Higher usage of electric vehicles could be the panacea to India’s rapid urbanisation, rising emission levels and fuel usage
The year 2013 started on a green note with Prime Minister Manmohan Singh launching the National Electric Mobility Mission Plan 2020 (NEMMP), under which the government plans to spend at least Rs. 13,000 crore to Rs. 14,000 crore in the next eight years to promote electric and hybrid vehicle on Indian roads.
The NEMMP document claims that the subsidies would reduce carbon dioxide emission up to 1.5 per cent, eliminate the need for up to 2.5 million tons of fuel, and add six to seven million electric vehicles to the roads by 2020.
Again, auto-major Mahindra announced the launch of its new model electric vehicle e20. That was a good enough beginning for India’s nascent electric vehicle (EV) market.
Frost & Sullivan forecasts the market for electric passenger vehicles in India to reach 20,400 units by 2014-15 from 810 units a year in 2009-10. Similarly, the two-wheeler EV market will grow from 0.14 million units in 2009-10 to 0.45 million units in 2015-16.
In India, the major players in the electric bike segment include Hero Electric, Yo bikes, Lohia Auto Industries and TI Cycles' BSA Motors. Mahindra Reva is the only domestic electric car brand currently.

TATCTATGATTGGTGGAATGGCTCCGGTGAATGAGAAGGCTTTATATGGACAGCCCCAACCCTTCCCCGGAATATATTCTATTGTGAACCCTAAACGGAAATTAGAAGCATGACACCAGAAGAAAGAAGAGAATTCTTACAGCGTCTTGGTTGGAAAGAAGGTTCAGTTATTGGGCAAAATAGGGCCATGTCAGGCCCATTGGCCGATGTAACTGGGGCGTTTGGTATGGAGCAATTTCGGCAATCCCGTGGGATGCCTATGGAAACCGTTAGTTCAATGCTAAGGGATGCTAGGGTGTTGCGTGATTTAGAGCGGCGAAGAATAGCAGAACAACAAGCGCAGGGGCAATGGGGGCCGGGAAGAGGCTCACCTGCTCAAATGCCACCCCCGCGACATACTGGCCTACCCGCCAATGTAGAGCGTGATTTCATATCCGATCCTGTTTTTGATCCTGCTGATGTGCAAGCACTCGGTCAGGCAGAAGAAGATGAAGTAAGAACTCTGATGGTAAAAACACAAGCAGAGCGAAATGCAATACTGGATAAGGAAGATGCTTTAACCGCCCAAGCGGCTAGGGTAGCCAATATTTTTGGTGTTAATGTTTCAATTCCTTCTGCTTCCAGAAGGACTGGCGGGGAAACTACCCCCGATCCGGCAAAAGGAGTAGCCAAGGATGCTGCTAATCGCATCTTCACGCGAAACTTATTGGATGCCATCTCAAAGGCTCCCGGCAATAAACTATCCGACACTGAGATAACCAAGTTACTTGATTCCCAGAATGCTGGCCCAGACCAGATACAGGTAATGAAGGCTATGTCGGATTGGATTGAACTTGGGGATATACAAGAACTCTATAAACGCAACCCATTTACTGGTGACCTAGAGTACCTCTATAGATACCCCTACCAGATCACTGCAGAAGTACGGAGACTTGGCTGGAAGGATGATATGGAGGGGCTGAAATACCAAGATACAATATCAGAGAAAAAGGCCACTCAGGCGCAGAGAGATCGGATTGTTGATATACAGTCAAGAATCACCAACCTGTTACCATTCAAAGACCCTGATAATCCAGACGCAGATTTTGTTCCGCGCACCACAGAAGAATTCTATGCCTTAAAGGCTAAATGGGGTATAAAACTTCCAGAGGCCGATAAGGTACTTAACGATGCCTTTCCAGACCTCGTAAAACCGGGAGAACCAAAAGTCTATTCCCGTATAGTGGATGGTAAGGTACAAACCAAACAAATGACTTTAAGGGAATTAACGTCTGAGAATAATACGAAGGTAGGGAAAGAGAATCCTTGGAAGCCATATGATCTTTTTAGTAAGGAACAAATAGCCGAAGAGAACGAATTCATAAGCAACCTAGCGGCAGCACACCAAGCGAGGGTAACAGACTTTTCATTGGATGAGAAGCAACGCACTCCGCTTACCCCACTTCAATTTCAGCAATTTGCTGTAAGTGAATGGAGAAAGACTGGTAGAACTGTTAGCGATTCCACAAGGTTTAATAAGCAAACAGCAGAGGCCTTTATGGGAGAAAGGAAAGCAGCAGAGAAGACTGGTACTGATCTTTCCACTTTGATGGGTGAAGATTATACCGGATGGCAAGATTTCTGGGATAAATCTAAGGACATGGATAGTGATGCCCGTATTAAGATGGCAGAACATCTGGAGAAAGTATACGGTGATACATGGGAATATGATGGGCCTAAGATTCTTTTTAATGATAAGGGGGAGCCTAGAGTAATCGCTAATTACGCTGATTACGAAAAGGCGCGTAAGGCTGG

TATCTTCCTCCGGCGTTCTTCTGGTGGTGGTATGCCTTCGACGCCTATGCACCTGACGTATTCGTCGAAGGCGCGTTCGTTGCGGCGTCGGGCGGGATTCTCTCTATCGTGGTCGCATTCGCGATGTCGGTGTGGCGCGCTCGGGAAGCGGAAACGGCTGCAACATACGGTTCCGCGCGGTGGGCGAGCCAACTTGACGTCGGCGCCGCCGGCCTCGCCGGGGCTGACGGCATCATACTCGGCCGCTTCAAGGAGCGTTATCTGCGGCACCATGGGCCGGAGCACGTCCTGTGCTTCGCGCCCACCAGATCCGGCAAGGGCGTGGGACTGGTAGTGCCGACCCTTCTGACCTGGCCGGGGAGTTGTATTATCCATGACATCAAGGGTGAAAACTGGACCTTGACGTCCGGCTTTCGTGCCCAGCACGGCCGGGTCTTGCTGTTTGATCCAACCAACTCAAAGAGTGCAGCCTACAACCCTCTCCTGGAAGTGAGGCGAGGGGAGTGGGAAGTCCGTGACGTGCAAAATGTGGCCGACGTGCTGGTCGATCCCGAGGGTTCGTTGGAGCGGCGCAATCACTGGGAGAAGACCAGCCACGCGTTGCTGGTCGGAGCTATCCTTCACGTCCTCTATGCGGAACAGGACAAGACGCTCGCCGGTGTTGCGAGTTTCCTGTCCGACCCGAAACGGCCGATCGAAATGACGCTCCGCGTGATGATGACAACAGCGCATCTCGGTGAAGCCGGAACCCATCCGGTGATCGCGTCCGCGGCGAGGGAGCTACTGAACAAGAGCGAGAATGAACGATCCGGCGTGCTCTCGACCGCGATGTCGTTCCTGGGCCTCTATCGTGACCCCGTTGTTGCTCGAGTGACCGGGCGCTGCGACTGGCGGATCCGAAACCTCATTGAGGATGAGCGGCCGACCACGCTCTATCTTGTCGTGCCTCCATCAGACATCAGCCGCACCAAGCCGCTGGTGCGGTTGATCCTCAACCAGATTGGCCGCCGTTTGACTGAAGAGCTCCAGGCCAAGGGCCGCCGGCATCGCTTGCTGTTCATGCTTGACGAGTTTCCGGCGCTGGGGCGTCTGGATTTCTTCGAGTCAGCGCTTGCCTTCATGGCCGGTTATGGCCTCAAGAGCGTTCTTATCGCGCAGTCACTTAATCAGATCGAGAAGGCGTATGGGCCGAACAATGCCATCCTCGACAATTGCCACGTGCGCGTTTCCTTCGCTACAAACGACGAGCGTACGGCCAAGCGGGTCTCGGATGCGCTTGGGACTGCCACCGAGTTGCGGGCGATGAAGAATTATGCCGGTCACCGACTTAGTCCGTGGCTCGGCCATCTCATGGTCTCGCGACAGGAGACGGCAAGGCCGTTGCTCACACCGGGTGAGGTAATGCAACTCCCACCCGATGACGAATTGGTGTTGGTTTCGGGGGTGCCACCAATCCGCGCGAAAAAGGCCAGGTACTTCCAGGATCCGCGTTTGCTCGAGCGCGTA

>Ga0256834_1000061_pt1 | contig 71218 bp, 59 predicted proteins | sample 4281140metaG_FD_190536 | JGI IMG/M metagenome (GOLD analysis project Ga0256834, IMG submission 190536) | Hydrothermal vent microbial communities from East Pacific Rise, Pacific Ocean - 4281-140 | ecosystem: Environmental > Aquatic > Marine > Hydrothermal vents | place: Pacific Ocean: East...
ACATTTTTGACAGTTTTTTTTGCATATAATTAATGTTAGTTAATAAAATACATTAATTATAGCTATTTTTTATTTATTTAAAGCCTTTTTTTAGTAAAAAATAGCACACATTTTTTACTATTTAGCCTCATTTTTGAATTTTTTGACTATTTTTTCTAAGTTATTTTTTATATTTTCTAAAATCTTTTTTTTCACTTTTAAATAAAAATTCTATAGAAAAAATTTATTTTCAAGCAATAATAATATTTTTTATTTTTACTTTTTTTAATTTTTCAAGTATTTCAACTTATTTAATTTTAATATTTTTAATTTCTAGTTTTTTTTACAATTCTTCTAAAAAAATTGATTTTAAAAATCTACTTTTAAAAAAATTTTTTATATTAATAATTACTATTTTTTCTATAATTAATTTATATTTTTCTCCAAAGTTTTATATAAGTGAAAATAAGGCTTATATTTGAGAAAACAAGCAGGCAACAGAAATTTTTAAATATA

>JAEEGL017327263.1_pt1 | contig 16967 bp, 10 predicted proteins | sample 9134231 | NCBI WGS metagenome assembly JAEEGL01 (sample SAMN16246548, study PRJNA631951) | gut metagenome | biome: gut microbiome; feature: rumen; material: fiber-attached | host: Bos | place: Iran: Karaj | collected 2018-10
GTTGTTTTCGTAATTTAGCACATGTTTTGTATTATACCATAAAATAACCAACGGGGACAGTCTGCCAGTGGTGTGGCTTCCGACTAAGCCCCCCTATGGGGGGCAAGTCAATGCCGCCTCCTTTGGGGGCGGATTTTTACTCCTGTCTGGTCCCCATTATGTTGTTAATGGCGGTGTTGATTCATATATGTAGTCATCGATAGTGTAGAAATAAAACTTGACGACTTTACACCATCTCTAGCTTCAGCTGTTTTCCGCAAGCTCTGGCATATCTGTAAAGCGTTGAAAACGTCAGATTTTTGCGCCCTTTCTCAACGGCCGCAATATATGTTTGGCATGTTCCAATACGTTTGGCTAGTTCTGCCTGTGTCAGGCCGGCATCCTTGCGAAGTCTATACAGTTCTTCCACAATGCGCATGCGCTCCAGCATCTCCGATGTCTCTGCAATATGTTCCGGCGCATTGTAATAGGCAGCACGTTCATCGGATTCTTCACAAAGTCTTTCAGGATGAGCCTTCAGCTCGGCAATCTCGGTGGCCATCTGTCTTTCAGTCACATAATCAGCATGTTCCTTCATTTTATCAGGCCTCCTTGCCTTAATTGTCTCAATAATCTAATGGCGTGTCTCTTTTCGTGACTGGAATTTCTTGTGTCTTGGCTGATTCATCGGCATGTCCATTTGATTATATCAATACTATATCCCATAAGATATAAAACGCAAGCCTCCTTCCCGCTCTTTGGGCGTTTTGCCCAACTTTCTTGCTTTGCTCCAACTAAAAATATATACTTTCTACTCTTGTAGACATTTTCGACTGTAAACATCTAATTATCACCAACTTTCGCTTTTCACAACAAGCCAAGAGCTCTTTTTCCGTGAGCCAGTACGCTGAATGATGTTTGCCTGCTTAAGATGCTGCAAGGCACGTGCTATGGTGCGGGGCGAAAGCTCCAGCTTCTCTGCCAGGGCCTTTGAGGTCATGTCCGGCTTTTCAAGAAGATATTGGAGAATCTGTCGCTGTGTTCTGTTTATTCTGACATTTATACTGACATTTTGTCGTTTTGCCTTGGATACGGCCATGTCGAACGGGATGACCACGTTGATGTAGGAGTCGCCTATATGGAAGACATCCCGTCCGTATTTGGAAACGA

However, almost all the companies are finding it difficult to sell EVs to the Indian consumers who show reluctance to pay a premium to go electric.
A recent TERI report says that the growth in EV market needs to be fuelled with organic consumer demand rather than being incentivised by the government to buy electric vehicle, which is currently the case.
“The Indian consumer is price, fuel economy and style conscious and will therefore appreciate the long term savings of EV versus Internal Combustion Engine (ICE). In which case, growth of the EV value chain must be fuelled by organic consumer demand, and not pushed by unsustainable government subsidies for consumers, to drive purchases,” says the report.
The running cost of an electric two-wheeler is one-tenth of a conventional petrol-driven scooter at Re. 1 per 100 km, which is just the cost of charging the battery. An electric vehicle needs eight hours to fully recharge. Nevertheless, it always carries the fear of battery running out.
The TERI report points to the need to invest in public charging point for the electric vehicle that would besides providing much relief against low battery life of these vehicles, will also give visibility to electric vehicles and comfort potential buyers.
Rising price of crude in the international market, rapid urbanisation, impending public transport infrastructure breakdown and rising number of vehicles on road — all point to the need for green mobility options and EVs can fill that vacuum.